Well, my earlier criticism of the Dutch is that they’ve tended to play up or down to the level of whatever team they’ve faced each day—a tactic that got them through the group round, but risked being trickier to replicate in the knock-out stage against the cream of the world’s footballing crop. The Netherlands not only showed it could manage that feat again against the hands-on favorite for this Cup—it also did so after giving Brazil a head start. After today’s 2-0 win, it’s hard to doubt the Dutch capacity to shift into whatever competitive gear is appropriate at will—or second-guess Tony’s early warning that this is a team no one should ever count out. Brazil may have done a bit of that today, and paid dearly as a result.
Despite the opening minutes that looked like the Netherlands might keep the Brazilians from making three straight passes all match, the Seleçao sped things up enough to put one in. At the ten minute mark Robinho dashed between a pair of Dutch defenders to greet the incoming pass with a single movement of the foot that sent it sailing by Holland’s keeper—the only thing between the striker and the net by then. From there, a looser, more confident Brazil created enough opportunities to make a quarter-final laugher seem possible. By the end of the first half, the Dutch had to be feeling fortunate not to be facing a crooked number representing Brazil’s goal tally.
Which is why it’s impossible not to tip one’s cap—and bow deeply from the waist—to the Netherlands for hanging in there, weathering the storm, then gradually taking the match by the throat until it seemed to be throwing it arond at will. The Dutch upped their rhythm enough to give Brazil enough of the jitters that the Brazilian defense wound up scoring the first Orange goal. A 53rd minute cross by Wesley Sneijder led to rare (but grotesque) defensive flailing by Brazil, terminating with Felipe Melo heading the ball into his own cage. Sneijder provided a head of his own in the 68th minute to put the Netherlands up 2-1 for good—though an increasingly rattled-looking Brazil managed to mount enough offensive drives to keep the game interesting till the very end. Indeed, had the Brazilians not become rather reckless with their indiscipline (especially Melo’s lame-brain, red carded move of stomping on Arjen Robben as the ref peered on), they might have been able to pull off the late game equalizer they at times seems close to getting. But didn’t. Thus history is made.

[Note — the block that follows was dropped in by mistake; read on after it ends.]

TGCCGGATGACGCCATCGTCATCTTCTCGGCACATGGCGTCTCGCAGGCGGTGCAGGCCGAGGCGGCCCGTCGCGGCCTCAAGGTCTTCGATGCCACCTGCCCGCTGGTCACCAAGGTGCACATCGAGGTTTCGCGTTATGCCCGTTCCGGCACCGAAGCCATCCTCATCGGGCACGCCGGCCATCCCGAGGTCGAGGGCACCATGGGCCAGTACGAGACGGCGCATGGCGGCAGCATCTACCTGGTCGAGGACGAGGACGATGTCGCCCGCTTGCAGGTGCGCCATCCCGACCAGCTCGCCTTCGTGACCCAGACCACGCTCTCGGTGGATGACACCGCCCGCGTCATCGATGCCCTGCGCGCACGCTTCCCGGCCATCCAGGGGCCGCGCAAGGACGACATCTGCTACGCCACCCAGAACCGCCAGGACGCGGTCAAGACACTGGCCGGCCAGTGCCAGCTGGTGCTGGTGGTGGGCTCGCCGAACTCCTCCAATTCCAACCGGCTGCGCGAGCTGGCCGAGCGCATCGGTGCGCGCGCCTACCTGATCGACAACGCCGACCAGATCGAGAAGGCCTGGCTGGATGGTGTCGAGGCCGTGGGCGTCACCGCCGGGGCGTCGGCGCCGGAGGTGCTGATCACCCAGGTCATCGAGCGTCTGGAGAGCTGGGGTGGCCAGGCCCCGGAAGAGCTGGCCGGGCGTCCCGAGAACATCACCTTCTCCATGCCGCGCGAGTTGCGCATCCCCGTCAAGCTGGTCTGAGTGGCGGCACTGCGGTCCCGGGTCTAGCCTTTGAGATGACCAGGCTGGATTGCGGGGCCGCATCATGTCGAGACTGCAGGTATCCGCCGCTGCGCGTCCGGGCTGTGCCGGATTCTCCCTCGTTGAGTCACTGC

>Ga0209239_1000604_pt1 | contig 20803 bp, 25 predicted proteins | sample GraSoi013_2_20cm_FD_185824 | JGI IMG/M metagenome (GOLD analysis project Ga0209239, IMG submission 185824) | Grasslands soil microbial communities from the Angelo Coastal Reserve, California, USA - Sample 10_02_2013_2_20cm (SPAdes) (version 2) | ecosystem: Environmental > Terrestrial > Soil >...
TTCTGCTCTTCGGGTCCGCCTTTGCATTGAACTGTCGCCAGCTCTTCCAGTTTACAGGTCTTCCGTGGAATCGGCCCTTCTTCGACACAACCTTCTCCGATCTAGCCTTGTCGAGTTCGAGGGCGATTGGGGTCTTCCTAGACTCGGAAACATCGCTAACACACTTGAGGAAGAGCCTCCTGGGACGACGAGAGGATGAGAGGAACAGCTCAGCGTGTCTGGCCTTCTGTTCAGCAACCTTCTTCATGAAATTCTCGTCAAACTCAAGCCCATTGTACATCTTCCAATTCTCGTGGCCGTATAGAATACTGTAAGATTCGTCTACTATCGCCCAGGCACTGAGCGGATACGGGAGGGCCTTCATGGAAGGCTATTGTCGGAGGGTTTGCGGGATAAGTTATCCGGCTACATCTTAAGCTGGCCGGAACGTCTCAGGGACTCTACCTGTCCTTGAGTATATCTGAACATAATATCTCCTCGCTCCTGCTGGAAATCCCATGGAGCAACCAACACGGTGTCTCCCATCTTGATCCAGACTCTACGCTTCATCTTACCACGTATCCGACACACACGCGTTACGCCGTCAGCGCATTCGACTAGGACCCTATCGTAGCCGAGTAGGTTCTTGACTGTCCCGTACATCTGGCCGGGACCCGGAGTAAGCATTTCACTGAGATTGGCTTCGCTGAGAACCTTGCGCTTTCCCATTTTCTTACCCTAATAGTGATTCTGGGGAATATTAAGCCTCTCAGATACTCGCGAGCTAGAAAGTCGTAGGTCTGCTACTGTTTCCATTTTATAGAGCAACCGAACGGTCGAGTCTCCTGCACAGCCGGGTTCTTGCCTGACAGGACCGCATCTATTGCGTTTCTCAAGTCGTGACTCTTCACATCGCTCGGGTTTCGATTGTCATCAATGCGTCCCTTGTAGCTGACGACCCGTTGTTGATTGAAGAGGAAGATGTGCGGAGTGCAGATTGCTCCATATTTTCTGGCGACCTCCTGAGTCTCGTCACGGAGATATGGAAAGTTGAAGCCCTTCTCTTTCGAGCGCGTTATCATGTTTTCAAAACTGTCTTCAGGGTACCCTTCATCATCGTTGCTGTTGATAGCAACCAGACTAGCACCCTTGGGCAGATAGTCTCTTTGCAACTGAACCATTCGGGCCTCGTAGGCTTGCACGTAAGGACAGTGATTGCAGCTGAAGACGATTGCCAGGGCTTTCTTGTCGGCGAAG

It’s often said football is a game of two halves, and this one certainly saw the Netherlands’ losing the first period, then winning the second with just enough margin to advance into the semi-final. Brazil may feel robbed, but that would have to do more with expectations than the way this quarterfinal was played. On the whole, the second Dutch half deserved a victory more than the Brazilian first period. Meaning, Holland’s South African habit of being just good enough remains a tough one to criticize—so long as it produces a world title at the end.